In 1983, Meyrowitz took that highly evolved sense of design, trend-spotting talent and shrewd sense of what shoppers want to off-price retailer TJX, whose store chains include T.J. Maxx, Marshall’s and Home Goods. It was a match made in shopaholic heaven.
Meyrowitz built on TJX’s “treasure hunter” value proposition, keeping the hunt fresh with upscale, usually current-season designer merchandise for 20% to 60% off department-store prices.
When the economy tanked early in her tenure, CEO, Meyrowitz pulled off several coups.
TJX not only resisted pressure to cut back on ad buys, it used pricey television spots to educate consumers about TJX’s “brand names for low prices.” When department stores canceled their orders with designers, TJX picked them up for a bargain, sending the company’s sales up 7% in recession-ravaged 2009.
Under Meyrowitz, the company’s performance continues to beat expectations.
Profile: Ellen Jamison Kullman was born in Wilmington, Del., in January 1956. The 56-year-old Kullman earned her BS in mechanical engineering from Tufts University and an MBA at Northwestern. She was appointed CEO of DuPont (NYSE:DD) on Oct. 1, 2008.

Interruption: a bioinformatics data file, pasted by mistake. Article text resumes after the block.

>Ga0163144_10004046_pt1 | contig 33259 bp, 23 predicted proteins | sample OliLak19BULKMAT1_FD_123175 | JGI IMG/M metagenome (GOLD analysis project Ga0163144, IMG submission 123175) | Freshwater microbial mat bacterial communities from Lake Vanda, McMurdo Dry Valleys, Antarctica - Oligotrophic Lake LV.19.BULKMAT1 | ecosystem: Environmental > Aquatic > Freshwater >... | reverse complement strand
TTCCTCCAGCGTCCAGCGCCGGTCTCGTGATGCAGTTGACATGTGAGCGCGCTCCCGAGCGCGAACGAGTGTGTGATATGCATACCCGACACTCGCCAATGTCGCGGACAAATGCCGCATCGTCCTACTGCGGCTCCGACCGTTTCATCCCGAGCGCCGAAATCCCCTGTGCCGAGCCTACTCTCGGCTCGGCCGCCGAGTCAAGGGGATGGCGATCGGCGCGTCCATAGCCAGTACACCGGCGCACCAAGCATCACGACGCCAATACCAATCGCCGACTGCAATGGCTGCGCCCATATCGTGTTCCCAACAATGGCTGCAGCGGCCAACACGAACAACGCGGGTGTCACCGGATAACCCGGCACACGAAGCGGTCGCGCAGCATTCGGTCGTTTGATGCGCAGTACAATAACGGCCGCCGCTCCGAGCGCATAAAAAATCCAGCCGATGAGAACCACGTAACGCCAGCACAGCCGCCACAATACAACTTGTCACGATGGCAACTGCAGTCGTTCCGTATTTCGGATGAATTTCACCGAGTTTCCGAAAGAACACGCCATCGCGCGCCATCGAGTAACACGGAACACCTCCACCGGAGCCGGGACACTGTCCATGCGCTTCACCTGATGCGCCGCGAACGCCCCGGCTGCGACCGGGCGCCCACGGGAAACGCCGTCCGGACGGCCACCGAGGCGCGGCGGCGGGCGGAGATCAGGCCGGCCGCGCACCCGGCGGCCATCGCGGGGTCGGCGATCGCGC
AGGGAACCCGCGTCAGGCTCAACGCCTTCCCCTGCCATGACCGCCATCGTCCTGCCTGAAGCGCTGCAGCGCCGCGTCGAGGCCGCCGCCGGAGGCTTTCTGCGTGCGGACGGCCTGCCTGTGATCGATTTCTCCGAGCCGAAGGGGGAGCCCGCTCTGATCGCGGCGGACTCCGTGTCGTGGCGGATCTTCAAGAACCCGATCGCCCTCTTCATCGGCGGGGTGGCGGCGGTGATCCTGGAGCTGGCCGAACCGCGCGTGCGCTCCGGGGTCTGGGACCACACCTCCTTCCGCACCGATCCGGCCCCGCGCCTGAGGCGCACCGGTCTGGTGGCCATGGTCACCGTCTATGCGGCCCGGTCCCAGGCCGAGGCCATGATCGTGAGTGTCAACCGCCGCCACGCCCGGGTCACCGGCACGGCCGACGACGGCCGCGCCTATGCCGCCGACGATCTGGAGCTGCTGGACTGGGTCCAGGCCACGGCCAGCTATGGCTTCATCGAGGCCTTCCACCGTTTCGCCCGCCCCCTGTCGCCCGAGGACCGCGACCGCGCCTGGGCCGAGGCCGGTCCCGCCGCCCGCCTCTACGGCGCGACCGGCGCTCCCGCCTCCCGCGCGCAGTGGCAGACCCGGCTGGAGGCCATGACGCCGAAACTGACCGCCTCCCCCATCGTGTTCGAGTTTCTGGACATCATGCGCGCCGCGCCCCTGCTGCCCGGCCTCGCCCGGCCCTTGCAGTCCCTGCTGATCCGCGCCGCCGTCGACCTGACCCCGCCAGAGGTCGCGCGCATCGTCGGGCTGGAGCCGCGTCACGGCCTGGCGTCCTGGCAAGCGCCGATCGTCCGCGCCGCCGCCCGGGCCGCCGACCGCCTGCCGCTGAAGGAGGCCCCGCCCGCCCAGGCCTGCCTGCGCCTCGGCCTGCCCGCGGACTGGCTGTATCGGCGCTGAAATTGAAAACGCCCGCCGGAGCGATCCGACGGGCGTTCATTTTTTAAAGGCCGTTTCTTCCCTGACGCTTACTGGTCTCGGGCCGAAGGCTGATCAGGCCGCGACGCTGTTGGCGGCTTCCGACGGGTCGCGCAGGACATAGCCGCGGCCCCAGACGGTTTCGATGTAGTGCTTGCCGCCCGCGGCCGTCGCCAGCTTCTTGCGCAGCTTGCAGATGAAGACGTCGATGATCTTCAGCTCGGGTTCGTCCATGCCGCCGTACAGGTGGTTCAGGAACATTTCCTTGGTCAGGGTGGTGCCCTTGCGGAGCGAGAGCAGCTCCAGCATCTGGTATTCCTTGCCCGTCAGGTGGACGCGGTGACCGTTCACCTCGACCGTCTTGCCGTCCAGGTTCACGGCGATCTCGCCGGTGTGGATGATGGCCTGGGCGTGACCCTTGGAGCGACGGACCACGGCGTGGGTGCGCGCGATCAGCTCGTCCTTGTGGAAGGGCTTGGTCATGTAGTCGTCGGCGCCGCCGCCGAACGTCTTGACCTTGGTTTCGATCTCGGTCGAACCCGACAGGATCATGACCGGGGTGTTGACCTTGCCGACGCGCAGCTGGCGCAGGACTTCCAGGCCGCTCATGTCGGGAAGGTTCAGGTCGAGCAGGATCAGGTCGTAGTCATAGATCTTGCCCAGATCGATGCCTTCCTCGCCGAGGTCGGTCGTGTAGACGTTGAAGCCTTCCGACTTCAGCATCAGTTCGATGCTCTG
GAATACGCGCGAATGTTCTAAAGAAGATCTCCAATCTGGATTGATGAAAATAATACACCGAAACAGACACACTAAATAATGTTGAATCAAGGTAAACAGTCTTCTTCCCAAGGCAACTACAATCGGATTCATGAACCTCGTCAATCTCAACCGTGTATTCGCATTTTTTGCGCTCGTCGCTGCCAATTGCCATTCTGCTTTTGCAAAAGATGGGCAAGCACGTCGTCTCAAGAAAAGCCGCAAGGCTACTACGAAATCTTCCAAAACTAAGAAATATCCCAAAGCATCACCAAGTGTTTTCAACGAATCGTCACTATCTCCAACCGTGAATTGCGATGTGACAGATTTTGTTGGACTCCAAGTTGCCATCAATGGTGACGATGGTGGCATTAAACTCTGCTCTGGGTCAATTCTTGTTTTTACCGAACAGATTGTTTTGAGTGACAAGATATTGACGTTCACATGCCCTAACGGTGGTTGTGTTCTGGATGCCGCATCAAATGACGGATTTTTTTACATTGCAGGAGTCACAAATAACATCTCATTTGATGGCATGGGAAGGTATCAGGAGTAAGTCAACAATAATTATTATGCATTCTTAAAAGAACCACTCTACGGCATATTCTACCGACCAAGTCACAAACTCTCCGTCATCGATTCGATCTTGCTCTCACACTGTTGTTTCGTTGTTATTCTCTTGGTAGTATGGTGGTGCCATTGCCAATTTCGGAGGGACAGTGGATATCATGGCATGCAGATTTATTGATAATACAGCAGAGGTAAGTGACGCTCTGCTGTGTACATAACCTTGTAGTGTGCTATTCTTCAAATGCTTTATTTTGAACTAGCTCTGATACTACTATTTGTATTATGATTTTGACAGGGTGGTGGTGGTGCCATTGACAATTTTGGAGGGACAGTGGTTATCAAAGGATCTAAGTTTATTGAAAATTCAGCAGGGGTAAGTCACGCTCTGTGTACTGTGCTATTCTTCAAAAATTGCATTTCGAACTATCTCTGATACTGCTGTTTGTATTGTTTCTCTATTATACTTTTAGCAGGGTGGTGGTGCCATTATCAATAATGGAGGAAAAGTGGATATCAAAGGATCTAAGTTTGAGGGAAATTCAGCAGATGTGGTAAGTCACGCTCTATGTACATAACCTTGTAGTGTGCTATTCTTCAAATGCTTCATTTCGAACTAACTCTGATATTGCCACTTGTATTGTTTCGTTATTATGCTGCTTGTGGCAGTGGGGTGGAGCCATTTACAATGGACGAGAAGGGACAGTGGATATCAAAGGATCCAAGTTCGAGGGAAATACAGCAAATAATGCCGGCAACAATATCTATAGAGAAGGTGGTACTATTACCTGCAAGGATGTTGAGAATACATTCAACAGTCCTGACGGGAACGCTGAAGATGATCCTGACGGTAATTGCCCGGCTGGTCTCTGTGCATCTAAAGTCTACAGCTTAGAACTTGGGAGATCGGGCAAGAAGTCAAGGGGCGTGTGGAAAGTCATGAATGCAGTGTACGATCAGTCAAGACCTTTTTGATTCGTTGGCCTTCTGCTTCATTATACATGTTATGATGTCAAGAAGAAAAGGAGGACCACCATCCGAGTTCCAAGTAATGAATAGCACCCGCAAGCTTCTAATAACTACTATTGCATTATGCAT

The Story: On the surface, the timing of Ellen Kullman’s ascent to the CEO position at 200-year-old-plus DuPont couldn’t have been worse: two weeks after Lehman Brothers collapsed. Sales were canceled, volume plummeted and the company’s 60,000 employees were running scared. But in the end, the gathering storm turned out to be the finest hour for the 24-year DuPont veteran, who had started as a marketing manager.
Kullman’s approach to surviving the Great Recession: focus on the things the company could control. She asked all employees to take two weeks off without pay — voluntarily. (Executives were asked to take three weeks). The company reached 70% of its time-off goal, which lowered its expenses by $700 million in 2009.
DuPont not only survived, it rebounded. Despite the fact that her tenure encompassed the entire Great Recession, the company’s stock has risen 50% under her leadership, compared with the Dow’s 19% return over that same period.
Kullman’s $6.3 billion acquisition of Danish enzyme company Danisco was icing on the cake, giving DuPont better exposure to the emerging-growth biofuels market.